Being the Change We Want

(Or, A Good Dose of Humility Never Hurts) Kim Wombles www.kwomblescountering.blogspot.com I’ll have been involved in the online autism community for three years this March. I’d say the community has changed, but I’m thinking it’s more that I changed over the years. People still bicker about the same kinds of things (some of the people are the same ones who’ve been at it for years), and the divides seem to be more entrenched than ever before, if you go looking in those places. I try to avoid that, now. Sometimes, when I make the round of blogs, of bloggers posting their deepest feelings, only to be roundly attacked by others, I want to respond, to get into the middle of things. Most of the time, though, now, I don’t. I shrug and move on. I ask myself first what possible good could come out of my investment. It isn’t that…

How Autism Parents Can Listen to Self-Advocates

Shannon Des Roches Rosa www.squidalicious.com Courage is what it takes to stand up and speak; courage is also what it takes to sit down and listen. –Winston Churchill You’d think we parents of kids with special needs — righteous avengers that we so often are — would be extra-invested in listening to the self-advocates who share our children’s experiences, who in many cases used to be our children. You’d think someone like me, who truly believes behavior is communication, would take more time to understand why a self-advocate would criticize something I’d written, would ask for more information before reacting, would understand that a self-advocate can both be articulate and need communication accommodation. You’d think that, knowing how many times even well-meaning people have dismissed my son’s needs or spoken to him as though he was an obedient puppy, I’d understand how self-advocates might have very little patience for parents…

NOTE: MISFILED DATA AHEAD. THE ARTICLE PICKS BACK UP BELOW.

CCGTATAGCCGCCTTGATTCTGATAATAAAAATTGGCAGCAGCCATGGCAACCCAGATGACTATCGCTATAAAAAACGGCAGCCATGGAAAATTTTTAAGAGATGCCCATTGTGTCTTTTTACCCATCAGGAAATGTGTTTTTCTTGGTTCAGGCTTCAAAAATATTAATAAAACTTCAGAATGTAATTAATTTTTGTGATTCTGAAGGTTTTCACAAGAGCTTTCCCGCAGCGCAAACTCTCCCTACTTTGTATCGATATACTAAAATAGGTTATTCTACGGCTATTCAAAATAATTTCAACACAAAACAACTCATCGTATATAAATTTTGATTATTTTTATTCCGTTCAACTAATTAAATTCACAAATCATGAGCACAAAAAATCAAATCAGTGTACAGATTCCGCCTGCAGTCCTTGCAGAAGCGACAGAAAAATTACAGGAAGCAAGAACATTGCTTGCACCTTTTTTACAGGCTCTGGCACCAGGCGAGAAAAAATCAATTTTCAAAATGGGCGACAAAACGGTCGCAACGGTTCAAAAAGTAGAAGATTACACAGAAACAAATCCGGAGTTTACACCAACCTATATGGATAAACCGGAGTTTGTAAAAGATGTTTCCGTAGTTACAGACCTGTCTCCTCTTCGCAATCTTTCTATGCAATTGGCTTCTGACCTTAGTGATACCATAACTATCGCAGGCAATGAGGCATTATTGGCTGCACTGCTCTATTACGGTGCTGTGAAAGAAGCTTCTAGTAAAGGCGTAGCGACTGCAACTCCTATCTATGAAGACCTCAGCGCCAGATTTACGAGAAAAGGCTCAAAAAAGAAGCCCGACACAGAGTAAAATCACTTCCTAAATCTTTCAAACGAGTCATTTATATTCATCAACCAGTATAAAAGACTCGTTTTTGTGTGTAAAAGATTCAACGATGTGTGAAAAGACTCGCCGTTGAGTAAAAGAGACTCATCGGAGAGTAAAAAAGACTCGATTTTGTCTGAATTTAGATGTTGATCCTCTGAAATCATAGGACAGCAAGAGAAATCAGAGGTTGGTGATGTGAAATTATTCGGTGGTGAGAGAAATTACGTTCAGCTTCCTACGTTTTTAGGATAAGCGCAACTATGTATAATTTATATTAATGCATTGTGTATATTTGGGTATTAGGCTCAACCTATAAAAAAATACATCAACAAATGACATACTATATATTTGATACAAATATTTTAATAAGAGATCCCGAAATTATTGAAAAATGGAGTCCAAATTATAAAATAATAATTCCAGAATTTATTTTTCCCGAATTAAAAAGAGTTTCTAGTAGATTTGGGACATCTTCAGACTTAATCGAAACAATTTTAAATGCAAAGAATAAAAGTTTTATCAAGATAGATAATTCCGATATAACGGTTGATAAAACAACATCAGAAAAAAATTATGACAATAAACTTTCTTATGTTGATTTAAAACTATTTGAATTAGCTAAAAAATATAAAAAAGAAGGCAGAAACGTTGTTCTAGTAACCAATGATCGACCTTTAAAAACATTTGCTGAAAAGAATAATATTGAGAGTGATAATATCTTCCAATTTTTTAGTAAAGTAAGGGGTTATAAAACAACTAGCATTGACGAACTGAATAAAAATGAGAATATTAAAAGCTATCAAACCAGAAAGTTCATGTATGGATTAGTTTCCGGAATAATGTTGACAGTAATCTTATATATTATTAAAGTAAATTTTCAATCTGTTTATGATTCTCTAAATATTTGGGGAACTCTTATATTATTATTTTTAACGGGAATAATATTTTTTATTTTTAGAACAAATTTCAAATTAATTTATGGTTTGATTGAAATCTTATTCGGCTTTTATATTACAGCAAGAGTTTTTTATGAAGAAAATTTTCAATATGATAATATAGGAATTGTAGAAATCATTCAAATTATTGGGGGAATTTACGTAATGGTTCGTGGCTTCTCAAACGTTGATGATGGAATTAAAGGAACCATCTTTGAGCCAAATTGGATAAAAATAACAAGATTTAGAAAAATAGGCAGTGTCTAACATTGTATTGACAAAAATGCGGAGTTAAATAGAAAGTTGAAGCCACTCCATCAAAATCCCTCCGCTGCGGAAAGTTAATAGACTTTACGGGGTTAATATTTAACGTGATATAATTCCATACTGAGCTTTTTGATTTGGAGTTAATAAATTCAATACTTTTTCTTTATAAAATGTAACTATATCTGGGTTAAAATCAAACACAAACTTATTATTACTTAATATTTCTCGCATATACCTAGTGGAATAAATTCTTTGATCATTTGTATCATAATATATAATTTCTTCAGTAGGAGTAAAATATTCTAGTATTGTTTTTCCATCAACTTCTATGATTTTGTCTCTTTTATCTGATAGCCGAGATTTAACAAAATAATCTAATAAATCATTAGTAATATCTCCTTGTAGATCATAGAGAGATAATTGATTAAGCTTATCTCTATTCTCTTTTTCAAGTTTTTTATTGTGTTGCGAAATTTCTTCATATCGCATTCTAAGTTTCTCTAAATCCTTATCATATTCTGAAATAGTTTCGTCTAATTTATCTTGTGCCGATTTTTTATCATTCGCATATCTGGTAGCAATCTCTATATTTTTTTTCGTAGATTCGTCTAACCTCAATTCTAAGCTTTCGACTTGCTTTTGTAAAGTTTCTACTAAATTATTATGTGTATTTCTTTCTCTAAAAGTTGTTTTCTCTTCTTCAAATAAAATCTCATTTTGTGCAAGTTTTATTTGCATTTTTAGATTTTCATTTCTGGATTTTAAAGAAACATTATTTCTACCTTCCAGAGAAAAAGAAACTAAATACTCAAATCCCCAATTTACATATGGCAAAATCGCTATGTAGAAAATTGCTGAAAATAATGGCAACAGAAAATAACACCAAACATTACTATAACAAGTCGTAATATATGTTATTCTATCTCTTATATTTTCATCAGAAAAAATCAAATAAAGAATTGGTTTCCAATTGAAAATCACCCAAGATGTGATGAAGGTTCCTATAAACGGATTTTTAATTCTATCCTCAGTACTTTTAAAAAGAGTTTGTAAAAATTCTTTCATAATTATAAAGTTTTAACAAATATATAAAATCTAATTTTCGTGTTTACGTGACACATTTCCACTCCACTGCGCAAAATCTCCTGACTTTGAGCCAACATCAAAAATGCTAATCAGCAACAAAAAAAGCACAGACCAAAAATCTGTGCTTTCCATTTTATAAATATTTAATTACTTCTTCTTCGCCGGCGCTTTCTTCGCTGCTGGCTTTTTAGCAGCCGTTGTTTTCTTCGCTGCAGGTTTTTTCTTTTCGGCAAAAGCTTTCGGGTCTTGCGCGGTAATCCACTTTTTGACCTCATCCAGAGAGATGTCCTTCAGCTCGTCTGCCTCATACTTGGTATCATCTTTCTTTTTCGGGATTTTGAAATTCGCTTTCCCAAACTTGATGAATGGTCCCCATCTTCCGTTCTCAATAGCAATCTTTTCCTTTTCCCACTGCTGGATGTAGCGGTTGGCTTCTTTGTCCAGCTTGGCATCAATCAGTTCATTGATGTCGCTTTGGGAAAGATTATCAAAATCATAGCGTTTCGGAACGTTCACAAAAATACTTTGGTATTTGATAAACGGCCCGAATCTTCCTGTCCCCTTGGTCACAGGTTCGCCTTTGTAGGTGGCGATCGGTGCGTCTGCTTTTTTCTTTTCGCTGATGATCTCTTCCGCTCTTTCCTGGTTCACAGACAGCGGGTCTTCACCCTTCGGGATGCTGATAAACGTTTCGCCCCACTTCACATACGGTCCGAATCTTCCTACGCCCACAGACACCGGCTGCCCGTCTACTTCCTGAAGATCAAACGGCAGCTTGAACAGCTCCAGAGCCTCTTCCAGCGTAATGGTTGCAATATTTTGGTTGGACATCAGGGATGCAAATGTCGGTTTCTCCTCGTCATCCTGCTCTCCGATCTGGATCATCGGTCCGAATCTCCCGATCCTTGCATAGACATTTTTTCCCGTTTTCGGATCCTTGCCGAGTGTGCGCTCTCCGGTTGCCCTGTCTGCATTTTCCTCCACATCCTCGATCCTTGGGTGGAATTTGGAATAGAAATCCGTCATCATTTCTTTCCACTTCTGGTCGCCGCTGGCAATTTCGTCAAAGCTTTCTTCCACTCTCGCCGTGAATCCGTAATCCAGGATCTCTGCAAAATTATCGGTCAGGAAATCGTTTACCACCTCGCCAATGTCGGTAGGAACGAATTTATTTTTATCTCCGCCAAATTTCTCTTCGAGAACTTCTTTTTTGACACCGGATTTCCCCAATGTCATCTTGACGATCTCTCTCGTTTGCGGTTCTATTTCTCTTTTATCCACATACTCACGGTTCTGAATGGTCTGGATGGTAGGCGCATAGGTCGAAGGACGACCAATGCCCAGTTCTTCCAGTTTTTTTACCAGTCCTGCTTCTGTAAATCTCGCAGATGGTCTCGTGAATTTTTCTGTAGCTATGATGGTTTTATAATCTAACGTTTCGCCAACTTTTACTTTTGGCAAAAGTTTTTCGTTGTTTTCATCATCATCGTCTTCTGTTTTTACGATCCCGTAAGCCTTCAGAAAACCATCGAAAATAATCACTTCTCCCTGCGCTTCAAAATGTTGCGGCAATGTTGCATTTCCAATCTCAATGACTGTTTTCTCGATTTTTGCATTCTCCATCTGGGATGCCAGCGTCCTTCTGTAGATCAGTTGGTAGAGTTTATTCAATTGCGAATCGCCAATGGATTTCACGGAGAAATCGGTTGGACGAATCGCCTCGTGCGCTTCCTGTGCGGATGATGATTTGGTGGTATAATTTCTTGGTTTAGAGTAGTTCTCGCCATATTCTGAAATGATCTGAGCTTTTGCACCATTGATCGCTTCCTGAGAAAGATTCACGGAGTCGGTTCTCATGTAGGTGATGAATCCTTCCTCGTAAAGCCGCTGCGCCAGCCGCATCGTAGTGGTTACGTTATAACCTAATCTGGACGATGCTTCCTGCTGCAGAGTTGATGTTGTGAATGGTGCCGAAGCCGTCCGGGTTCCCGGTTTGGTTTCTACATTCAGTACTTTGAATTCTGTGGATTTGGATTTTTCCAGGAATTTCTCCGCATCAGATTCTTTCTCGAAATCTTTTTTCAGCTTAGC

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Interview: Seth Mnookin on Championing Smart, Compassionate Vaccine Information

Seth Mnookin’s book The Panic Virus: A True Story of Medicine, Science, and Fear is a smart, compassionate, detailed history of  vaccine misinformation and distrust. It’s being re-released in paperback tomorrow, with a new cover, a more direct subtitle, and a new afterword. TPGA editor Shannon Rosa talked with Seth last year about the motivation and goals behind The Panic Virus; she spoke with him again last week about his book’s intended audience; the critical and oft-misconstrued distinctions between vaccine court rulings and scientific proof; the frequently misunderstood role of vaccine reporting and compensation programs like VAERS and NVICP; and how pediatricians, OB/GYNs, and parents themselves can all contribute towards improved — and best — vaccine information practices. —- How are you feeling about the impact your book has had, with respect to your original goals? Are you reaching the folks you hope to reach? People who are aware of…